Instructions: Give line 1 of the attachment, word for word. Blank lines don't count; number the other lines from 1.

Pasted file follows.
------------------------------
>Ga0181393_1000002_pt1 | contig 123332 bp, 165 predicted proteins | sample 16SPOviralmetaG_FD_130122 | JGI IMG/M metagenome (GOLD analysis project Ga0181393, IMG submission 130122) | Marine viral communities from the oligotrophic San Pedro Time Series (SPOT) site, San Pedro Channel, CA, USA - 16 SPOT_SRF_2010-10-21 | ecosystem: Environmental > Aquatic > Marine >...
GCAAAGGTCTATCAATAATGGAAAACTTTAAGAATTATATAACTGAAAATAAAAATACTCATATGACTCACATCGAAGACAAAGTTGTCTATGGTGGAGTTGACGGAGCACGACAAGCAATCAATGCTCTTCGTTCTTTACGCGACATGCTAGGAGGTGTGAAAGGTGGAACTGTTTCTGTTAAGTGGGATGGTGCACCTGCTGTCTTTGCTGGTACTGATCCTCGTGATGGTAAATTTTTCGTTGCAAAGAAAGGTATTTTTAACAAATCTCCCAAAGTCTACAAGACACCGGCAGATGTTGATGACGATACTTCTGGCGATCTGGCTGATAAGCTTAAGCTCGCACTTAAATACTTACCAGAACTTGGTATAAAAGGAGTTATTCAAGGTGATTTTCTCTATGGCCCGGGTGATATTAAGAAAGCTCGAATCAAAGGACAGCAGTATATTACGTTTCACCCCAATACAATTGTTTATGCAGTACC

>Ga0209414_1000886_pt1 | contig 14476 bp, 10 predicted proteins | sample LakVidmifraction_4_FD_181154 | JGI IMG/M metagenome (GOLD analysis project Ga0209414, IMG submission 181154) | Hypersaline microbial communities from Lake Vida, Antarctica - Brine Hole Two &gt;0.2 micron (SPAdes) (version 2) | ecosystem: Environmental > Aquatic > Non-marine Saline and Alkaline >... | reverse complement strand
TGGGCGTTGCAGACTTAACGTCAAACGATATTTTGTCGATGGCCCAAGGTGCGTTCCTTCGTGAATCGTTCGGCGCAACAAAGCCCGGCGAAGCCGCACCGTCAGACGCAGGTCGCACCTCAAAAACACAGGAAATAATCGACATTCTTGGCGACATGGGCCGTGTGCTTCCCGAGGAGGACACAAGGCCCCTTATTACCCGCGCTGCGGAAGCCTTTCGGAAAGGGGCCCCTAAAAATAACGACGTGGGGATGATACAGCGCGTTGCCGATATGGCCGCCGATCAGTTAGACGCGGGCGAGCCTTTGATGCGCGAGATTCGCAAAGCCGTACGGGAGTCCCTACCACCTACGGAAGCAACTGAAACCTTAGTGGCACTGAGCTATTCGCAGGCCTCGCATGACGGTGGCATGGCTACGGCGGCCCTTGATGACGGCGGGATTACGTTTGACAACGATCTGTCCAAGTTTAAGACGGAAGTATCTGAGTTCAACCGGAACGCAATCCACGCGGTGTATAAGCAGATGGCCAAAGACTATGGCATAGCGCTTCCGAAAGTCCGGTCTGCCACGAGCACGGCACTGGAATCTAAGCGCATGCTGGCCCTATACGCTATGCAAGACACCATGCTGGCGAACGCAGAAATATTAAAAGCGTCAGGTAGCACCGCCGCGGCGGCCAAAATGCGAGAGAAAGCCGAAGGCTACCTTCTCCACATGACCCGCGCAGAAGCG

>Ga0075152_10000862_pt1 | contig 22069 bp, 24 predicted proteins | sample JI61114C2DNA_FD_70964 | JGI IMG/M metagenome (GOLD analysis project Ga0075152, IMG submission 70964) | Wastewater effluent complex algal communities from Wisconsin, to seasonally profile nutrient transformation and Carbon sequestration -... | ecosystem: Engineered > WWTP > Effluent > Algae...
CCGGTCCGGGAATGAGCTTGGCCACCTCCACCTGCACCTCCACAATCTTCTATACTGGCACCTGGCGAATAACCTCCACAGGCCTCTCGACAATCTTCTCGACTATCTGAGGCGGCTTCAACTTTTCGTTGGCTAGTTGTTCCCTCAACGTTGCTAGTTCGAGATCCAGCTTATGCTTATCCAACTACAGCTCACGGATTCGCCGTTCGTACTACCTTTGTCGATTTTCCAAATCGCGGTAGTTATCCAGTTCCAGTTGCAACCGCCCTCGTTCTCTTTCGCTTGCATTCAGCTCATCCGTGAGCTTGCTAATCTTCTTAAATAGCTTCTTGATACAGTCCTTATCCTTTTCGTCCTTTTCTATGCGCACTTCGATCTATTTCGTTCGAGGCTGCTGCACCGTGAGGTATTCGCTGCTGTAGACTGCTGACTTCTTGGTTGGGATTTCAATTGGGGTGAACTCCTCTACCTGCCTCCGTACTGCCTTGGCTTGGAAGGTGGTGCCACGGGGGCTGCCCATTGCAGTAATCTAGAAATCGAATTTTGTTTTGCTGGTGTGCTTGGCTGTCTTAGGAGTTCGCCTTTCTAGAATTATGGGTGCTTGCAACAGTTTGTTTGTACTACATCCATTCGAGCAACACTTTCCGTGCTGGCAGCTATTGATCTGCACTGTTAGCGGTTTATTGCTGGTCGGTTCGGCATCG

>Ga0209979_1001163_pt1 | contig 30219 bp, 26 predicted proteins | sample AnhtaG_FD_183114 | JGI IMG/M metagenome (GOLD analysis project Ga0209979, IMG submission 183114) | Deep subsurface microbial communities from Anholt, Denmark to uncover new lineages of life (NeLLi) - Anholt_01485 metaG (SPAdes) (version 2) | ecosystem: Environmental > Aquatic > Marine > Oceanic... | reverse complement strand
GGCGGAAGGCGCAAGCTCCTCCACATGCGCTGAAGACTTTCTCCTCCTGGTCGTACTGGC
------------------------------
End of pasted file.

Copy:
>Ga0181393_1000002_pt1 | contig 123332 bp, 165 predicted proteins | sample 16SPOviralmetaG_FD_130122 | JGI IMG/M metagenome (GOLD analysis project Ga0181393, IMG submission 130122) | Marine viral communities from the oligotrophic San Pedro Time Series (SPOT) site, San Pedro Channel, CA, USA - 16 SPOT_SRF_2010-10-21 | ecosystem: Environmental > Aquatic > Marine >...